The University Record, March 8, 1999

Principal players expected to gather here for ‘repeat’ of Polish Round Table

By Bernie DeGroat
News and Information Services

Ten years after the fall of communism in Poland, the University will re-create the atmosphere of the Polish Round Table talks, the historic negotiations between communists and the opposition that brought an end to communism in Poland.

Leading politicians, church leaders and prominent intellectuals who took part in the Polish Round Table will come together here to put this era of “negotiated revolutions” into historical and global perspective.

“Communism’s Negotiated Collapse: The Polish Round Table of 1989, Ten Years Later,” organized by the Center for Russian and East European Studies, will feature a series of panel discussions and lectures by the Round Table’s key participants April 7–10 at the Rackham Building.

“On April 5, 1989, the world as we knew it began to unravel,” says Michael D. Kennedy, associate professor of sociology and one of the conference organizers. “On that day, the Round Table talks came to a stunning conclusion. The Solidarity movement, outlawed for almost a decade, was re-legalized, and the first multi-party elections in post-war Poland were scheduled.

“When elections were held two months later, the Communists lost virtually every contested parliamentary seat. In the coming months, Communist regimes would fall in East Germany, Czechoslovakia, Hungary, Romania, Bulgaria, and later, in the Soviet Union, itself. Although the collapse of the Berlin Wall in November 1989 provided the world with a visual metaphor for these momentous political transformations,” Kennedy adds, “the peaceful negotiations in Poland seven months earlier opened a new era for Eastern Europe and the entire world.”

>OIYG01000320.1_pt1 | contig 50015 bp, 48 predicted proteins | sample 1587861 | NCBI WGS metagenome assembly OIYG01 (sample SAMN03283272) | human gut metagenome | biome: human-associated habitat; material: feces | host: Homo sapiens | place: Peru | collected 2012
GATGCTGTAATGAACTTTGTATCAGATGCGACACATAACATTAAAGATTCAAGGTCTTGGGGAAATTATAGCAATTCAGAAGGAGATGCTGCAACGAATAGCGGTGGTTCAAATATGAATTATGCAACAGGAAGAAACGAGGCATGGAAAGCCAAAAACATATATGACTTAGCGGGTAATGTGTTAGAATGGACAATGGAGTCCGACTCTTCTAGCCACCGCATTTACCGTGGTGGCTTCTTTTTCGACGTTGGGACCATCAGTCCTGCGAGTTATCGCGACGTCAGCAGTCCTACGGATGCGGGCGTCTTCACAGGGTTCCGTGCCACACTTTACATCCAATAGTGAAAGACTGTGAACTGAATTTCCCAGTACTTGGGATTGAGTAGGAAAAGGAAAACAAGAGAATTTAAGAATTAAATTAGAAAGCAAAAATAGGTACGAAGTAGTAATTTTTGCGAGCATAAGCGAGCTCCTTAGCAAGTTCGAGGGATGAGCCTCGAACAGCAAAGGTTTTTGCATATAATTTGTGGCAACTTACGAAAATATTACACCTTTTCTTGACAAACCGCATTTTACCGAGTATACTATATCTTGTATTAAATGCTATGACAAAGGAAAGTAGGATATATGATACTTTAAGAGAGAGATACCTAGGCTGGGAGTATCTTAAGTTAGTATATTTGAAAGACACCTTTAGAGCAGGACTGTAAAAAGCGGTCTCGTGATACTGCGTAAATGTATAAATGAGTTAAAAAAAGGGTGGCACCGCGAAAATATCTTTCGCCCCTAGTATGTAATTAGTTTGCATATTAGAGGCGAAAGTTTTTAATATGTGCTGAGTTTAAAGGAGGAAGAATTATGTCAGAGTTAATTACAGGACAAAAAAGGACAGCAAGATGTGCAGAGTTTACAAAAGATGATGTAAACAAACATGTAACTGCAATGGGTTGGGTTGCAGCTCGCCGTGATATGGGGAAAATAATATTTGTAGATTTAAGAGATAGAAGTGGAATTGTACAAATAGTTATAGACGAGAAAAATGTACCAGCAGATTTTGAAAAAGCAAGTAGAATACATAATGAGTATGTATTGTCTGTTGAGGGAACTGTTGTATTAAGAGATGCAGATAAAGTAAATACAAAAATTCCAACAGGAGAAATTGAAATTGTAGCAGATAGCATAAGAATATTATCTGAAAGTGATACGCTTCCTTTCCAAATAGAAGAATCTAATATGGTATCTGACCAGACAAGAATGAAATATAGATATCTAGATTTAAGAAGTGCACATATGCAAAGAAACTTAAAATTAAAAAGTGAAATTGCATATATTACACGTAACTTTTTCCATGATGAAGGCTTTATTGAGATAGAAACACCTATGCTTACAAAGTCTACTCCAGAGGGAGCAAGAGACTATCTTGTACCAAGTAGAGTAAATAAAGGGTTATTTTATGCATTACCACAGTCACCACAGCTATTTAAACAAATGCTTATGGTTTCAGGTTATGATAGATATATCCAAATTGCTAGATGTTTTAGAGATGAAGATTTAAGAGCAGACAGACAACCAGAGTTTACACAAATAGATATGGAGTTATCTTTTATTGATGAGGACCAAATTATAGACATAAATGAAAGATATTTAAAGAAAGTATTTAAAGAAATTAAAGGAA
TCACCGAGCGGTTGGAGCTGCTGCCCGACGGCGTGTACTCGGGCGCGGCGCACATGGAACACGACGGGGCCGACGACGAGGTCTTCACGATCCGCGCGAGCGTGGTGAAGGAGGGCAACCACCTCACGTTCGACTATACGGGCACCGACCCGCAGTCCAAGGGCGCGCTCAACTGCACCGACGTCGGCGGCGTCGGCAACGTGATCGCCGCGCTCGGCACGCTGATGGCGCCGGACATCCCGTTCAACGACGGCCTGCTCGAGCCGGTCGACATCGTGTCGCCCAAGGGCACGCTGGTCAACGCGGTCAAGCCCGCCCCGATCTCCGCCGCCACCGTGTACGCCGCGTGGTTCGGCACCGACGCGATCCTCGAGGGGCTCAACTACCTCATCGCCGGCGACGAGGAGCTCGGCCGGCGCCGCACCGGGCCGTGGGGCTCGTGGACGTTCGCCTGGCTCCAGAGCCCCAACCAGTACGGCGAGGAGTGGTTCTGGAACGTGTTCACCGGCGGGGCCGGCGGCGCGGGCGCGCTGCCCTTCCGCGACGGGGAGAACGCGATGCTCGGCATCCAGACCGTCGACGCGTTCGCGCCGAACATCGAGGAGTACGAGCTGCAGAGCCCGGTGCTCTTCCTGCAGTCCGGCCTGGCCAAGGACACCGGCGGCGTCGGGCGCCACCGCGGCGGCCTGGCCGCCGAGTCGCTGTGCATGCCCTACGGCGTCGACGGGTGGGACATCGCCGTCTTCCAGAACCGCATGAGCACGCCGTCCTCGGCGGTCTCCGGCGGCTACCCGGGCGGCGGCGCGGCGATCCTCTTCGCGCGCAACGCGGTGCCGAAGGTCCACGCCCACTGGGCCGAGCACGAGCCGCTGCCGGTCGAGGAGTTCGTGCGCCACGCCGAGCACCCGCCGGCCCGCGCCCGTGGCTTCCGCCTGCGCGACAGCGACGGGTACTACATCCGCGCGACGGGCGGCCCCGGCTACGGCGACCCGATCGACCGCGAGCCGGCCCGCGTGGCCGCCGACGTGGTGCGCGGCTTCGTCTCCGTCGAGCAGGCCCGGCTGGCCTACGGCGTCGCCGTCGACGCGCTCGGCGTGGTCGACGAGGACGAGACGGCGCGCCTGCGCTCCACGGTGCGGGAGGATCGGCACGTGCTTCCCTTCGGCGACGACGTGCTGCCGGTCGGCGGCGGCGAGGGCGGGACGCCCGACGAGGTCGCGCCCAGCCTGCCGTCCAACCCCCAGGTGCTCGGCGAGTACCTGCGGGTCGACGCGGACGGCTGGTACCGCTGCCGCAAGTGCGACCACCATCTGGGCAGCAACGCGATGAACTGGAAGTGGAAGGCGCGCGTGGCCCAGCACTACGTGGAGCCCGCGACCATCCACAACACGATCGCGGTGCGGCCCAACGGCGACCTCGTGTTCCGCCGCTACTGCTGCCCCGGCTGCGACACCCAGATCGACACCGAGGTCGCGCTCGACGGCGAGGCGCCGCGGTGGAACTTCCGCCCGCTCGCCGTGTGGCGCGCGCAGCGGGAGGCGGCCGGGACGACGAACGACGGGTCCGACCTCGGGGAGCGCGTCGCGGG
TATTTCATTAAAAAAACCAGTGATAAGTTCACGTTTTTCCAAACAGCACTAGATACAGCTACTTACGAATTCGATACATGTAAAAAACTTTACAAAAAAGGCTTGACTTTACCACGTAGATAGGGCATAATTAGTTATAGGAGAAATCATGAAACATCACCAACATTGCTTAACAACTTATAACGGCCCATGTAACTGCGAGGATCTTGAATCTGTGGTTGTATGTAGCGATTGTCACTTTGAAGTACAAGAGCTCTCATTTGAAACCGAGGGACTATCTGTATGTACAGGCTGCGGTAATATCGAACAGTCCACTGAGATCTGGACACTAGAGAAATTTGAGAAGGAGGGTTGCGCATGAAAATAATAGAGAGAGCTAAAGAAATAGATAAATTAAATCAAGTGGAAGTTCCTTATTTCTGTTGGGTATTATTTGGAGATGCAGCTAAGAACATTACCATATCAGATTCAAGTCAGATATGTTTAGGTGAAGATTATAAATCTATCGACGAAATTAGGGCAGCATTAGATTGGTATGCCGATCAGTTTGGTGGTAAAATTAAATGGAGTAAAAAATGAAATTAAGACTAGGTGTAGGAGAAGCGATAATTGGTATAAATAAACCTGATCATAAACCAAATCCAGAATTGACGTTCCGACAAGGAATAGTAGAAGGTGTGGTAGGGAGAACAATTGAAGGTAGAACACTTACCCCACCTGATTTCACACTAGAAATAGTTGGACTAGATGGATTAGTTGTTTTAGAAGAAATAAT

The conference sessions, most of which will be conducted in Polish with simultaneous interpretation into English, will focus on the significance, conditions and consequences of the Polish Round Table, including a look at the political, social and moral climate in Poland in the late 1980s.

The opening session, “The Significance of the Polish Round Table,” will begin at 8 p.m. April 7 in Rackham Auditorium. Scheduled participants include Solidarity activist Wieslaw Chrzanowski, member of parliament and founder and past president of the Christian National Alliance; Adam Michnik, editor-in-chief of Gazeta Wyborzca and Solidarity activist; and former Prime Minister Mieczyslaw Rakowski, editor in chief of Polityka, past member of the Central Committee of the Polish communist party and first secretary of the party.

The closing session, “The Polish Round Table Revisited: The Art of Negotiation,” will take place 2–5 p.m. April 10 in Rackham Auditorium. Those tentatively scheduled to take part include labor activist Lech Walesa, former president of non-communist Poland and head of Solidarity; Gen. Wojciech Jaruzelski, former president of non-communist Poland and past prime minister, minister of defense and first secretary of the Polish communist party; Solidarity activist Tadeusz Mazowiecki, former prime minister of non-communist Poland; Alexsander Kwasniewski, current president of Poland; and Bishop Alojzy Orszulik of the Diocese of Lowicz.

Panel discussions in Rackham Amphitheater will focus on these topics:

• April 8: Part I: Conditions of the Round Table—The Political Contest, 1986–89 (9:30 a.m.–noon), Everyday Life and Political Contest (2–3 p.m.), Political and Ethical Responsibility (4–6 p.m.).

• April 9: Part II: Contingencies of the Round Table—Capacities to Negotiate (9:30–11 a.m.), Constituencies of Negotiation (11:30 a.m.–1:30 p.m.).

Part III: Consequences of the Round Table—Global Change and the Polish Round Table (3–5 p.m.).

• April 10: Part IV: The Polish Round Table Revisited: The Art of Negotiation (2–5 p.m.).

The conference also will feature an exhibit of figural sculpture by Polish artist Magdalena Abakanowicz and a lecture, “Polish Art in Search of Freedom,” by Anda Rottenberg of Warsaw’s Gallery Zacheta at 10:30 a.m. April 10 at the Museum of Art.

For more information or to register for the conference, consult the conference Web page at There is no registration fee for U-M students, faculty or staff. For all others, the fee is $35 by March 15, $50 after that date and on-site.